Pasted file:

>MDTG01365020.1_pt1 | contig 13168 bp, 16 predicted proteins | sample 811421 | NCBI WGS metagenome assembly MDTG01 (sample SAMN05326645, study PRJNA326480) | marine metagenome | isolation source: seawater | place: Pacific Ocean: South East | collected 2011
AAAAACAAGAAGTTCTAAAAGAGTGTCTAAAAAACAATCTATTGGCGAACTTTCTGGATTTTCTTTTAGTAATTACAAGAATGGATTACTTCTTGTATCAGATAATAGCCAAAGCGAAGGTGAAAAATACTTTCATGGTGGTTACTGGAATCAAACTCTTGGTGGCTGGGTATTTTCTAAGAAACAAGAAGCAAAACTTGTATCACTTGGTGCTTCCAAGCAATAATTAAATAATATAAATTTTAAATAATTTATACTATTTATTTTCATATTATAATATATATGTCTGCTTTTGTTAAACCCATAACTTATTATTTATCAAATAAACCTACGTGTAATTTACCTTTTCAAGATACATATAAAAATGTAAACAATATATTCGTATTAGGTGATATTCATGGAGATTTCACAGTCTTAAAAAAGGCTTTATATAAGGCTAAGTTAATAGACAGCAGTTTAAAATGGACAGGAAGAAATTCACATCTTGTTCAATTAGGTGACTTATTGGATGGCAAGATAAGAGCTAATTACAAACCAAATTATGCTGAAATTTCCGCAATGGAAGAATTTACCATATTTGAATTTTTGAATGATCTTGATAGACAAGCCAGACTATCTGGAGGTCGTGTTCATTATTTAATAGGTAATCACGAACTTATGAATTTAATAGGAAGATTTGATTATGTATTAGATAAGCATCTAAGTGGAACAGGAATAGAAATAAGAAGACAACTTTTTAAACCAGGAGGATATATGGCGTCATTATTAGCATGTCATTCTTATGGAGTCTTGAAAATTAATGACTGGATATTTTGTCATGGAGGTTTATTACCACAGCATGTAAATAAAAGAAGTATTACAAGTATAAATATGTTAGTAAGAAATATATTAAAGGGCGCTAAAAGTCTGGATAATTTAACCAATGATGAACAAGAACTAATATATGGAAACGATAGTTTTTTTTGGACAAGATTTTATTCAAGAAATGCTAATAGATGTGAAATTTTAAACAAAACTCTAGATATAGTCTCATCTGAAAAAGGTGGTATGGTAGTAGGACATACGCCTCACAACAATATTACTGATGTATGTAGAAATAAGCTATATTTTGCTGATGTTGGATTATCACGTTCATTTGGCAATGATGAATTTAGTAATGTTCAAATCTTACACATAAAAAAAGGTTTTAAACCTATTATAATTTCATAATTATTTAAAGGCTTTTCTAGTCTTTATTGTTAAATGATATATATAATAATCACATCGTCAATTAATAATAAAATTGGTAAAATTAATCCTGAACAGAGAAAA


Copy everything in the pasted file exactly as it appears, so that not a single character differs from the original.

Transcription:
>MDTG01365020.1_pt1 | contig 13168 bp, 16 predicted proteins | sample 811421 | NCBI WGS metagenome assembly MDTG01 (sample SAMN05326645, study PRJNA326480) | marine metagenome | isolation source: seawater | place: Pacific Ocean: South East | collected 2011
AAAAACAAGAAGTTCTAAAAGAGTGTCTAAAAAACAATCTATTGGCGAACTTTCTGGATTTTCTTTTAGTAATTACAAGAATGGATTACTTCTTGTATCAGATAATAGCCAAAGCGAAGGTGAAAAATACTTTCATGGTGGTTACTGGAATCAAACTCTTGGTGGCTGGGTATTTTCTAAGAAACAAGAAGCAAAACTTGTATCACTTGGTGCTTCCAAGCAATAATTAAATAATATAAATTTTAAATAATTTATACTATTTATTTTCATATTATAATATATATGTCTGCTTTTGTTAAACCCATAACTTATTATTTATCAAATAAACCTACGTGTAATTTACCTTTTCAAGATACATATAAAAATGTAAACAATATATTCGTATTAGGTGATATTCATGGAGATTTCACAGTCTTAAAAAAGGCTTTATATAAGGCTAAGTTAATAGACAGCAGTTTAAAATGGACAGGAAGAAATTCACATCTTGTTCAATTAGGTGACTTATTGGATGGCAAGATAAGAGCTAATTACAAACCAAATTATGCTGAAATTTCCGCAATGGAAGAATTTACCATATTTGAATTTTTGAATGATCTTGATAGACAAGCCAGACTATCTGGAGGTCGTGTTCATTATTTAATAGGTAATCACGAACTTATGAATTTAATAGGAAGATTTGATTATGTATTAGATAAGCATCTAAGTGGAACAGGAATAGAAATAAGAAGACAACTTTTTAAACCAGGAGGATATATGGCGTCATTATTAGCATGTCATTCTTATGGAGTCTTGAAAATTAATGACTGGATATTTTGTCATGGAGGTTTATTACCACAGCATGTAAATAAAAGAAGTATTACAAGTATAAATATGTTAGTAAGAAATATATTAAAGGGCGCTAAAAGTCTGGATAATTTAACCAATGATGAACAAGAACTAATATATGGAAACGATAGTTTTTTTTGGACAAGATTTTATTCAAGAAATGCTAATAGATGTGAAATTTTAAACAAAACTCTAGATATAGTCTCATCTGAAAAAGGTGGTATGGTAGTAGGACATACGCCTCACAACAATATTACTGATGTATGTAGAAATAAGCTATATTTTGCTGATGTTGGATTATCACGTTCATTTGGCAATGATGAATTTAGTAATGTTCAAATCTTACACATAAAAAAAGGTTTTAAACCTATTATAATTTCATAATTATTTAAAGGCTTTTCTAGTCTTTATTGTTAAATGATATATATAATAATCACATCGTCAATTAATAATAAAATTGGTAAAATTAATCCTGAACAGAGAAAA